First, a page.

If you are a wage earner and that is your primary source of income and you received a very large refund—or worse, if you owed money—then your employer is not withholding the correct amount of tax (but it probably isn’t your employer’s fault). Sure, you like a big refund, but you have to remember you are only getting your own money back that was over-withheld in the first place. Why not bank it and have access to it all year long instead of providing Uncle Sam with an interest-free loan?
Employers withhold tax based upon the information you provide them on Form W-4, and to adjust your withholding you will need to provide your employer with an updated W-4. Although the W-4 appears to be an easy form to fill out, this is where many taxpayers go wrong because they have other income, itemize their deductions or qualify for various tax credits.
You can solve this problem by using the IRS’s online W-4 calculator that helps taxpayers determine the correct amount of allowances to claim on their W-4. It takes into account a variety of issues, including itemized deductions, other income, tax credits, and tax already withheld.
You will need the following available before using the IRS calculator:
- Your (and your spouse’s if you file jointly) most recent pay stub
- A copy of your most recent income tax return
You will be required to estimate some values, so remember the results are only going to be as accurate as the input you provide.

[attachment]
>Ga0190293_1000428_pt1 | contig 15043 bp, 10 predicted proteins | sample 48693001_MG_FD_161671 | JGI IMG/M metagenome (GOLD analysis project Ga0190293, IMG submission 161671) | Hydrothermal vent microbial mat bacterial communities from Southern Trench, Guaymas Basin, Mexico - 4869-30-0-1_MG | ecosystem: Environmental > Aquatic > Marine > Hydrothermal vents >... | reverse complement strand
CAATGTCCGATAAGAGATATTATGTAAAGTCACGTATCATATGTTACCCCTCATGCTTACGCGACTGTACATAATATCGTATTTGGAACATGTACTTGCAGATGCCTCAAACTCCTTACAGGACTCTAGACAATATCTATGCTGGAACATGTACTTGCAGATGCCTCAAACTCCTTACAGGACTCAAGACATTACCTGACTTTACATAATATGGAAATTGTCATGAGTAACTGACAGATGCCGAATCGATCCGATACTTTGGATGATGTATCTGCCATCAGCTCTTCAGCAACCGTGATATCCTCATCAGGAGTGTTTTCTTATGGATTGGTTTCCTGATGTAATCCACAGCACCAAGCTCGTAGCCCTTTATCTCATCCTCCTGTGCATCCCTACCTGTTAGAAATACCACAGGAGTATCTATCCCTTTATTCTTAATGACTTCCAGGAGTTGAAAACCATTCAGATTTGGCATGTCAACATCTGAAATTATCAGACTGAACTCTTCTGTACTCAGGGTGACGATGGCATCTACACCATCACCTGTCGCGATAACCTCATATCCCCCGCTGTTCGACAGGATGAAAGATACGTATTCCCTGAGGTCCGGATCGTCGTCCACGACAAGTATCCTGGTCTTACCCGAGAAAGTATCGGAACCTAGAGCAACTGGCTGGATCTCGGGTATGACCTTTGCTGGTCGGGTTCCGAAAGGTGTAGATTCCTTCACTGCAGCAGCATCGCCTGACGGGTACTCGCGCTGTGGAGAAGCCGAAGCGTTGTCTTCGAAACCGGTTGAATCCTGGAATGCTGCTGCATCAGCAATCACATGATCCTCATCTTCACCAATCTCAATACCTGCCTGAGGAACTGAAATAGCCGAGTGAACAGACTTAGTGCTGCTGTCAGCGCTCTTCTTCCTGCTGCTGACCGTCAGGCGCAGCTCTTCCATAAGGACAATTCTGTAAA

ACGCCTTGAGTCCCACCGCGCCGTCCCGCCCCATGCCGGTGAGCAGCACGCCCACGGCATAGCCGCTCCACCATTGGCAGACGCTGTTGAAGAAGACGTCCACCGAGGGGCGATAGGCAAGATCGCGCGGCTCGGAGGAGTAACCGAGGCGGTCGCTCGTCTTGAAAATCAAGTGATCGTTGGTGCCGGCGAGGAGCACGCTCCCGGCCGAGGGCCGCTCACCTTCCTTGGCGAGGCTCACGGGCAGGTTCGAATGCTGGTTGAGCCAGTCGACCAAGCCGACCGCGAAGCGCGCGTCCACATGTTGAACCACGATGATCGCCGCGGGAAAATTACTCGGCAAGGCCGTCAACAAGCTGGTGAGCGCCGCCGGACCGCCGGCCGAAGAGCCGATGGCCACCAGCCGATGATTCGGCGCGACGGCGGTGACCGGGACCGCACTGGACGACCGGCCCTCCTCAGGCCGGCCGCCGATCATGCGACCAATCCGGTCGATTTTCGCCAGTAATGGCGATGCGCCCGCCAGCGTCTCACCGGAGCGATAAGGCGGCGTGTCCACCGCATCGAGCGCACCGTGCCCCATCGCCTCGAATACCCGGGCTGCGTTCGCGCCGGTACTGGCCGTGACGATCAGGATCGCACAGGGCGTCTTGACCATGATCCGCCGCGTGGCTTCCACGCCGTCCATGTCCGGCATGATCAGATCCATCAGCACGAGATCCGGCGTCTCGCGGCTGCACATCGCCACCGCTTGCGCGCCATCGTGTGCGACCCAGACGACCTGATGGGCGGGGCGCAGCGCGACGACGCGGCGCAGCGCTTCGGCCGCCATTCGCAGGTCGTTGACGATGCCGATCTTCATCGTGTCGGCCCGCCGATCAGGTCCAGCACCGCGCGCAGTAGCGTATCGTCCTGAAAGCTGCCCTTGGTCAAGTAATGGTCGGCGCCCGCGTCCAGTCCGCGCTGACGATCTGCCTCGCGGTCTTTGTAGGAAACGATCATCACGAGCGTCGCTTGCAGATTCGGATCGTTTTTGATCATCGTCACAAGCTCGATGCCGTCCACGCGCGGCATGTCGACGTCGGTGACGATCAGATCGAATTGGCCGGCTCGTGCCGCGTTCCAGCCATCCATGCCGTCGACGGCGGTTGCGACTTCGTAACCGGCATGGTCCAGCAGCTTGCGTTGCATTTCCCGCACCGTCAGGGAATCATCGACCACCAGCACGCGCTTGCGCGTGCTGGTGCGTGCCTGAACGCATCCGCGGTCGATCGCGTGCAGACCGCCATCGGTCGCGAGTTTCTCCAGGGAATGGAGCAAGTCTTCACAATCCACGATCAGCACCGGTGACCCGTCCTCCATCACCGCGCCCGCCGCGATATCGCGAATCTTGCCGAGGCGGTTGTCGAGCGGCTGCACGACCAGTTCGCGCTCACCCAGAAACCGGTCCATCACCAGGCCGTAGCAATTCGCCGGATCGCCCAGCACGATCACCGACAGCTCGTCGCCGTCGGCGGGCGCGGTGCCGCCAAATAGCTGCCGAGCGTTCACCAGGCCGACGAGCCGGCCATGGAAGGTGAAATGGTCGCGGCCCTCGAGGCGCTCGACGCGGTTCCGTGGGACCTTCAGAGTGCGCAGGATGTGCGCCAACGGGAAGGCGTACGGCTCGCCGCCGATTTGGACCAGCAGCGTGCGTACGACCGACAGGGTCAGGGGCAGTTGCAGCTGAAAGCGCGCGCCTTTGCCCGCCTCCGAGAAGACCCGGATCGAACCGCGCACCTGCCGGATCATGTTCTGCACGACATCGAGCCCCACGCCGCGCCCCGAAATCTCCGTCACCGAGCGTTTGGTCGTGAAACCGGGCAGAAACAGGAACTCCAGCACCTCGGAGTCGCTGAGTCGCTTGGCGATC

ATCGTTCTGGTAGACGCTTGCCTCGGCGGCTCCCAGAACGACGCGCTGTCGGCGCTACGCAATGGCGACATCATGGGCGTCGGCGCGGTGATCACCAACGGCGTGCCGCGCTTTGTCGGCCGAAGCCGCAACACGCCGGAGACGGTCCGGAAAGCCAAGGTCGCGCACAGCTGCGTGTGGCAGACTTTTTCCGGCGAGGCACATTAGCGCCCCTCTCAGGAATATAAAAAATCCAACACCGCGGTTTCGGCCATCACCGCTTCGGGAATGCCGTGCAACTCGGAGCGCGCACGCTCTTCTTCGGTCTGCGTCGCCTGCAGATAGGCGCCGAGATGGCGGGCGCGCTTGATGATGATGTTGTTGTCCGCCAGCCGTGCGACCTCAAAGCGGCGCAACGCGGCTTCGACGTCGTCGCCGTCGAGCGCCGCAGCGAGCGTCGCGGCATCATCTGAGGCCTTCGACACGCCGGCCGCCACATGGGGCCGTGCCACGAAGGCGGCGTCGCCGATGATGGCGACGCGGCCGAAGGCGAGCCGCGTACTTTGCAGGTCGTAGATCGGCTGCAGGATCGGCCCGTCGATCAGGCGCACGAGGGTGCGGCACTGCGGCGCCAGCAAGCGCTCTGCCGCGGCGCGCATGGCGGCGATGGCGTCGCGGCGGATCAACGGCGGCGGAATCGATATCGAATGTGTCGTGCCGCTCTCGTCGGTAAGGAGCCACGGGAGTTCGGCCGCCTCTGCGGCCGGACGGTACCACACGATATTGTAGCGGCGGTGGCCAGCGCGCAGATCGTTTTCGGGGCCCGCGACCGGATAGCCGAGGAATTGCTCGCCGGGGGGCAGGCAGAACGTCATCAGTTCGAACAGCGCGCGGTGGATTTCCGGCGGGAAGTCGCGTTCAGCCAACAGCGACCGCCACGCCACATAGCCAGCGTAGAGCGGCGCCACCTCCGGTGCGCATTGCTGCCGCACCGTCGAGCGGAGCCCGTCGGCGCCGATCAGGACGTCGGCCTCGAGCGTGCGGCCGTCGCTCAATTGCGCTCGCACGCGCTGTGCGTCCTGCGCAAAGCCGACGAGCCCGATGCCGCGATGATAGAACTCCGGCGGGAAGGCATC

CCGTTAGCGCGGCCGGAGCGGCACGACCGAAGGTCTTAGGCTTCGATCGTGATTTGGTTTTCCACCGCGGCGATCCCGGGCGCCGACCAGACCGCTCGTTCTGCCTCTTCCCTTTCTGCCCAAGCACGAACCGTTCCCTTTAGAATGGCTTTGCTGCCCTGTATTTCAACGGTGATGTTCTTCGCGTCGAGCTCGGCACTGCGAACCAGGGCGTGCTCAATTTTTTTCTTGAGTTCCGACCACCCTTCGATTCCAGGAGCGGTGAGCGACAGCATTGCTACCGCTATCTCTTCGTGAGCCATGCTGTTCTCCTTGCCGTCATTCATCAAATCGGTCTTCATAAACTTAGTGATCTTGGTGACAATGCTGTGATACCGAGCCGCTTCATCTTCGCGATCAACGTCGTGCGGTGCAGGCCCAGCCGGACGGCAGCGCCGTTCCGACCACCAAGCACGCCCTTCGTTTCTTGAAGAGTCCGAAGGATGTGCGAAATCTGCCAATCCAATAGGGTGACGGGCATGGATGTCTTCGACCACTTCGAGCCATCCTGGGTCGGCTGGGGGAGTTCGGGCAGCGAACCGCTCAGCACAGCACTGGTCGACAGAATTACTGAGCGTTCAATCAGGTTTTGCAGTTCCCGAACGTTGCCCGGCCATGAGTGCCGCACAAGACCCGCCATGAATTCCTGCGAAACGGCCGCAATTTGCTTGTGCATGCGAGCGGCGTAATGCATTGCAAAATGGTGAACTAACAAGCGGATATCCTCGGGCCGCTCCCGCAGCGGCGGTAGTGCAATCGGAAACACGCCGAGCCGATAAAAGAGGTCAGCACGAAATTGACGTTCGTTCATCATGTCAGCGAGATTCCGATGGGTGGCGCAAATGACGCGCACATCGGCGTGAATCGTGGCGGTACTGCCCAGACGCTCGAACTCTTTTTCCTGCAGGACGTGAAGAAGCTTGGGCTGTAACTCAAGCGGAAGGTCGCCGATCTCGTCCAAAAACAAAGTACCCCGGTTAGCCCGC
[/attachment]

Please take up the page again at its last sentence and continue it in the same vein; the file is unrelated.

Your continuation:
Once you have determined the filing status and allowances to claim using the IRS calculator, download a copy of Form W-4, Employee’s Withholding Allowance Certificate, fill it in and give it to your employer.
Caution: If you are uncomfortable using the IRS’s online calculator, don’t understand some of the terminology, or have multiple jobs or a working spouse, you may need professional help to determine the correct number of W-4 allowances. Also the federal W-4 allowances may not translate properly for your state withholding.
Tip: Once your employer has implemented the new W-4 allowance, double-check the withholding to make sure it is approximately what you had intended. It is not uncommon for errors to occur in an employer’s payroll department that could lead to unpleasant surprises at tax time.
If you are self-employed, you generally pay estimated taxes instead of having payroll withholding. You may be self-employed and also have salaried employment, or your spouse may have payroll income or be self-employed. There are a multitude of possible combinations. If so, the IRS withholding calculator is not suitable for your needs, and you will probably need professional assistance in determining a combination of estimated taxes and payroll withholding.
Please call us at 410-453-500 for assistance in preparing your W-4s and determining your estimated tax payments.